From the Archives: The Home of Rebecca



At Trevecca, names are important. Names—whether the name of a building, a bell tower, or a cafeteria—are reminders of our history. Every day, students take classes in McClurkan, Mackey, and Boone, but do we ever wonder who these buildings are named after? Who were the Waggoners? Who was Tidwell or Moore or Tarter? Why are two of the girl’s dorms named after states? As we witness the development of our new music building with an ever forward-thinking gaze, we want to remember the stories and legacies that made our present possible and our future hopeful.

This blog series will delve into the stories behind Trevecca’s buildings while exploring some of the school’s rich history and culture. We’ll be digging into the history of our founders and students, exhuming the tales they have to tell, like what dorm life was like in the 1920s, how campus dining has evolved over time, what students did for fun, as well as the hardships and triumphs they experienced.

We could think of no better way to begin this series than share the story behind our University’s name. We might associate this strange word with purple and white, Trojans, and Dan Boone, but what does “Trevecca” really mean?

The story begins in the late 1500s when Rebecca Prosser named a castle in a Welsh village after herself. It was called “Trevecka,” or “The Home of Rebecca.” The village later took its name after the castle. Decades later, in the mid-1700s, Howell Harris, who, after a life-changing encounter with God near Trevecka Wales during an Evangelical revival, transformed the castle into a spiritual commune. The commune, which he named Trevecka Fach, was a place where people worked in various trades among a family of devout believers. Later, this castle was purchased by Lady Huntingdon. A fan of John Wesley and his movement, Huntingdon was determined to establish a college for ministers. The castle became Trevecka College. With its positive impact not only in Europe but also in America, the college came to the attention of J.O. McClurkan, who, inspired by the spirit of the school, gave his own school in Nashville the name Trevecca College on November 5, 1901.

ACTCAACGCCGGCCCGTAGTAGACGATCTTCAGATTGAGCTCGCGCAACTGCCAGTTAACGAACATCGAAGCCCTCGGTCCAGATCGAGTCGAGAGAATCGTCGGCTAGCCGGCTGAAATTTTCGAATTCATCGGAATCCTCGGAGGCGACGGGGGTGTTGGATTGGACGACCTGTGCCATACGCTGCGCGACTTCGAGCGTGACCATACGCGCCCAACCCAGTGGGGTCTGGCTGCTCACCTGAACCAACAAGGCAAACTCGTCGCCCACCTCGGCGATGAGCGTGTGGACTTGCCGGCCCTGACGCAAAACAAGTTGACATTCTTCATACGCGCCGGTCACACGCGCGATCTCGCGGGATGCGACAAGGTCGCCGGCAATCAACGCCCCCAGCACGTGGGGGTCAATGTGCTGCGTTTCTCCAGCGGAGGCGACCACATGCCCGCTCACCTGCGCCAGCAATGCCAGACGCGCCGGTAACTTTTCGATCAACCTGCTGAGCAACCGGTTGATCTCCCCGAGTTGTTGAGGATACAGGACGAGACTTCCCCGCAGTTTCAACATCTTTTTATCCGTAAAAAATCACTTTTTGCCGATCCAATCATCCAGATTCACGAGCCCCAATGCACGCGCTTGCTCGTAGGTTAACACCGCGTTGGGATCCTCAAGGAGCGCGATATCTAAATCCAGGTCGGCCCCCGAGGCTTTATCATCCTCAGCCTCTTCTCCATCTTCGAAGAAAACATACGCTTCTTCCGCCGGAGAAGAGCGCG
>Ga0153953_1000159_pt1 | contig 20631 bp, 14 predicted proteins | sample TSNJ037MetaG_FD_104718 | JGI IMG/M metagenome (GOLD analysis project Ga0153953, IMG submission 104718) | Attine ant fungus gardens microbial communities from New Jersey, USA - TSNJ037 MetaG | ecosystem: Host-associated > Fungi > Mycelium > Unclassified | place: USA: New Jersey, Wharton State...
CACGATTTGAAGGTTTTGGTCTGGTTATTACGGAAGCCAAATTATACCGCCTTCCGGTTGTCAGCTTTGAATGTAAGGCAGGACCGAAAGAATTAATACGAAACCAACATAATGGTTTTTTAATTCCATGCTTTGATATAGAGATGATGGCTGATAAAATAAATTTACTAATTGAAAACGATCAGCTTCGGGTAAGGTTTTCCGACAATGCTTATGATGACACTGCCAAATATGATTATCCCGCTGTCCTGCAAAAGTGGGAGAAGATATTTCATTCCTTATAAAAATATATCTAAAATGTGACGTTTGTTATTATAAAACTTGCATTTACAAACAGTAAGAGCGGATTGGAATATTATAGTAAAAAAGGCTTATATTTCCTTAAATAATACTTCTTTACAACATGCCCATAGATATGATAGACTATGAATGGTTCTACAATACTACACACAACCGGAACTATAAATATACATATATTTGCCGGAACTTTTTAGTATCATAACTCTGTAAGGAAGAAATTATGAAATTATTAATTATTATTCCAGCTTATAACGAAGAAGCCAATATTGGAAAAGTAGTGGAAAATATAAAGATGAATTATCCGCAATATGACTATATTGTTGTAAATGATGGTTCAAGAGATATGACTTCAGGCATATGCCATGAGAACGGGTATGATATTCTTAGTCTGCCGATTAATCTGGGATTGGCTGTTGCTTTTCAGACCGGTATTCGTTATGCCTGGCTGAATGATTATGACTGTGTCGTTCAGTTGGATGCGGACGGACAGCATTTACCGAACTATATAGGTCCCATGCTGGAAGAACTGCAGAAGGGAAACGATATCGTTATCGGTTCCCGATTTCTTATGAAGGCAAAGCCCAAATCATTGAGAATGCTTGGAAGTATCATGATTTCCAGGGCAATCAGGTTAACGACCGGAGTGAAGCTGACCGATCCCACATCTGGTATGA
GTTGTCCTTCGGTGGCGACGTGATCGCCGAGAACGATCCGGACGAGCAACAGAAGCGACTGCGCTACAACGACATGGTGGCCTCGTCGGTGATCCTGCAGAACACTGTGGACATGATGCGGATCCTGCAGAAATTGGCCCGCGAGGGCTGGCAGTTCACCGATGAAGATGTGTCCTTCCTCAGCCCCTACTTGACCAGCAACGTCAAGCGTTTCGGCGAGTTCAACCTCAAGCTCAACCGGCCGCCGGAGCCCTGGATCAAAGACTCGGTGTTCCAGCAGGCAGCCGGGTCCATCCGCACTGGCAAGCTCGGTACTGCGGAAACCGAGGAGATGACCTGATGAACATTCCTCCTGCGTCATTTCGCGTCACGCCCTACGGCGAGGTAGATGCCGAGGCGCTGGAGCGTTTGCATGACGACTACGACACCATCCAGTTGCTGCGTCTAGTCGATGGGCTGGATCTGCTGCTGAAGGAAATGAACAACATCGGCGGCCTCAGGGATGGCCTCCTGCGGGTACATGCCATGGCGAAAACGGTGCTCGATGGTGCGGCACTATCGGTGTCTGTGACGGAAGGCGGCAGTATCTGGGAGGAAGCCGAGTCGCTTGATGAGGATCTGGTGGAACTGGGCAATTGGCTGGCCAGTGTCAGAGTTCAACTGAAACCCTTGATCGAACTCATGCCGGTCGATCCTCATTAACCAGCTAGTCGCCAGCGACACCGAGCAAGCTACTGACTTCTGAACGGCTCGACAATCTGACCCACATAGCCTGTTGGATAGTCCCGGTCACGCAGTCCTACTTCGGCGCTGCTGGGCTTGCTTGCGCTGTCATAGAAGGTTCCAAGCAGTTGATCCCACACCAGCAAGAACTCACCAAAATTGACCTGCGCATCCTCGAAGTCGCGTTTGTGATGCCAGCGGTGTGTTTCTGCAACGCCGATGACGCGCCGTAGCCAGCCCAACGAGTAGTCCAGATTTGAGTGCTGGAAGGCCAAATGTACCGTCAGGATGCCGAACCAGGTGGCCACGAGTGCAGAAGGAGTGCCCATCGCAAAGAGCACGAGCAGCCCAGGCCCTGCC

To learn more, check out “The Trevecca Story” by Mildred Wynkoop.